It was with some relief that I discovered that the Midland Beach Turtle site was used for a community gathering after the storm, as it was mostly intact.
I have a few sculptures on Midland Beach, Staten Island. I know that the area was devastated in late 2012 during Hurricane Sandy. Perhaps because of the protective effect of Sandy Hook and Breezy Point, the damage to the area was more flooding than impact damage. Still, many homes were devastated.
For the last two years I've wondered how my big Sea Turtle sculpture fared. It's right on the beach, on a lovely multi-coloured pad. I feared that the pad, at least, had been torn up by the storm surge. The turtle weighed most of 500 kg, so I thought it might have stayed upright.
It was with some relief that I discovered that the Midland Beach Turtle site was used for a community gathering after the storm, as it was mostly intact.
It's fun to think of this as a community gathering place, as well as a cool place to get wet. Here's another view. Kids playing in the fountain. It's funny to think that my daughter, Caitlin and I sweated through a heat wave to make this sculpture. I modelled this directly in epoxy clay, which, at 38C, was setting unbelievably fast, forcing us to work at a feverish pace. We're both relatively skinny to this day.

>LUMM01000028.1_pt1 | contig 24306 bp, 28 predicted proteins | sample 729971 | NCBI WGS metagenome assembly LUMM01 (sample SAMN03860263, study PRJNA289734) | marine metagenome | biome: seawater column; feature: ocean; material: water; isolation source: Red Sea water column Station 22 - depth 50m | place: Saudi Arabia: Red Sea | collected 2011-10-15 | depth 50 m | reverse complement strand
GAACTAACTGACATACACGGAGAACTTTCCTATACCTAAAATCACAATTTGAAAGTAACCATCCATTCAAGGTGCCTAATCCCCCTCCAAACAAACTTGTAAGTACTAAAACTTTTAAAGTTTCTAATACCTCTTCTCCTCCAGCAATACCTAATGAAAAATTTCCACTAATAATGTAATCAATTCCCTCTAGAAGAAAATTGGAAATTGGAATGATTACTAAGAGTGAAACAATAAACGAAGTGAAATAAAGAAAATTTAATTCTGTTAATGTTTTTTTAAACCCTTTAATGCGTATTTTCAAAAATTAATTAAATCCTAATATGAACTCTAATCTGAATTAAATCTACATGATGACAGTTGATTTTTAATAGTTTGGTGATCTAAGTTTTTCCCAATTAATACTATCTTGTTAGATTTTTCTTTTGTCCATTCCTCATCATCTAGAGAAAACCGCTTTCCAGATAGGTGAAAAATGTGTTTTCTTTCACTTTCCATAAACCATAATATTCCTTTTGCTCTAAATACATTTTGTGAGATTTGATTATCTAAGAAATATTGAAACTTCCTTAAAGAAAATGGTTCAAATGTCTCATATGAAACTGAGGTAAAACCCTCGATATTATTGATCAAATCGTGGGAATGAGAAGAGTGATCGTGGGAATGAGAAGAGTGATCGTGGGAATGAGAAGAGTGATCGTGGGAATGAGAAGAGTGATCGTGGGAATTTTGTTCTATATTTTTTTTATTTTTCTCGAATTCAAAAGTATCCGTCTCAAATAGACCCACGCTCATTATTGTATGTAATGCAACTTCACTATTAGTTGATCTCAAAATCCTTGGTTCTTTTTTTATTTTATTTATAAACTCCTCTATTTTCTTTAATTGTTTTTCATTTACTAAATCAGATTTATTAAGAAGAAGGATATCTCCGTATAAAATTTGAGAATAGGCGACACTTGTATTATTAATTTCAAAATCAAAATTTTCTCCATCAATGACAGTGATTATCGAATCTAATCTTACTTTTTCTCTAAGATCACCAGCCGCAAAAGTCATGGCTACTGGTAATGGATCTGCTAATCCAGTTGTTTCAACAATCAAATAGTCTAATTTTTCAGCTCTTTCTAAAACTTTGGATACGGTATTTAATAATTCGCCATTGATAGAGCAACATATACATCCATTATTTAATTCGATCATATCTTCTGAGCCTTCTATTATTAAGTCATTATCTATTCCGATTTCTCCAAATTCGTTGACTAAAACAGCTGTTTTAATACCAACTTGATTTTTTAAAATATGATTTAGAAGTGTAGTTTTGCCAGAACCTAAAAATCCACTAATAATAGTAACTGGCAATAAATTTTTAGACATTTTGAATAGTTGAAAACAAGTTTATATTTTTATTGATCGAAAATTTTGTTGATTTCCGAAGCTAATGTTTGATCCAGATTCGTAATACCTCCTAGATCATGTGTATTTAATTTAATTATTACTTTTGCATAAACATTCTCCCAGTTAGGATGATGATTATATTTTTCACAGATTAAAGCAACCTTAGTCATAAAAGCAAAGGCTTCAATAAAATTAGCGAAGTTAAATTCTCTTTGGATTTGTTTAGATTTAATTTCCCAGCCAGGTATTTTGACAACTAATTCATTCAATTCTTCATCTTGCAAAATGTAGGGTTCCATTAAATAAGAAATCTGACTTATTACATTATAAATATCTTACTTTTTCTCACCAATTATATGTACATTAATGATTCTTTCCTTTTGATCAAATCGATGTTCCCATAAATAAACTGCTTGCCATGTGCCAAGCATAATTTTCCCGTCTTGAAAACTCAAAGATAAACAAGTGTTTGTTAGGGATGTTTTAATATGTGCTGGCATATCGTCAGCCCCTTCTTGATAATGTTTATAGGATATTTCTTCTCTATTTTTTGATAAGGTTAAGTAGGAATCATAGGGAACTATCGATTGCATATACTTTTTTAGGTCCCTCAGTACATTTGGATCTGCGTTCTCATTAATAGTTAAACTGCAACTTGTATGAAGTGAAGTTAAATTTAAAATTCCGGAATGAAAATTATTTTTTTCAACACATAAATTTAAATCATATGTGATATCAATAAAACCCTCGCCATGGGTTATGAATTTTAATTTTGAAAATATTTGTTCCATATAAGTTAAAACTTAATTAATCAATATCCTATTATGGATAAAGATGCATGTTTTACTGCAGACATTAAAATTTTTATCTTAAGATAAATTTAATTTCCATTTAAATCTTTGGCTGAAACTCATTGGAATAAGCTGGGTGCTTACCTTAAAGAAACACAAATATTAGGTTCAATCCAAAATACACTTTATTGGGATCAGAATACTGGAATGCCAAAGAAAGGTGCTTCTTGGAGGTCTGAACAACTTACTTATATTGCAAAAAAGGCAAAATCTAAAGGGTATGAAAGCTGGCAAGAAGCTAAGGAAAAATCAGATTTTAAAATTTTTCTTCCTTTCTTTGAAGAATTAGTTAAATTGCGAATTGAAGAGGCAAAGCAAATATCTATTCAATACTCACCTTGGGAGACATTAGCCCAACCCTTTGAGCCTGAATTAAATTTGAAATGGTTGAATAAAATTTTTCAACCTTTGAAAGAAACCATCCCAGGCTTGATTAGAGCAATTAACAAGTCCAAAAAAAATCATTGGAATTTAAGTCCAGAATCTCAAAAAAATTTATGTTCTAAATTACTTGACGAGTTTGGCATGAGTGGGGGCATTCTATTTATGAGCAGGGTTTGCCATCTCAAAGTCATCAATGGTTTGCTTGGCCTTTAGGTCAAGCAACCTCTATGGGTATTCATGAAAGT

It looks like the nearby pier, Ocean Breeze fishing pier, the largest pier on the Atlantic remained intact. In 2003 I made the tooling for the fishing rod holders. Did we cast these in aluminum? They must be well coated to avoid corrosion from the salt water.
The Ocean Breeze pier was closed for some months, but the main damage to the area seems to have been displacement of ramps and railings.
So many residents in this neighbourhood had their homes destroyed that it's hard to imagine the area rising from the damage, but I guess it has. It is a relief to know that the public elements remain intact to provide those important gathering places.
Perhaps digital scanning and additive prototyping will become more sophisticated, replacing my old fashioned hands-on work, but here's how I have recreated decorative cast iron objects:
This illustration represents a flat surface that is badly pitted and rusted. You can imagine swirls of acanthus leaves, grape clusters, or even cherubic faces, quite complex surfaces being this damaged by time and atmosphere. There would formerly have been lines and smooth transitions defining the surface.
The great thing about cast iron is that it came from a moulded surface, so finding parting lines and taking moulds from the surface is relatively easy.
I have made the mould transparent to illustrate that the mould picks up all the detail from the surface. I wax the surface quite thoroughly and pour a quick-cast polyurethane over it to create a rigid, sandable surface.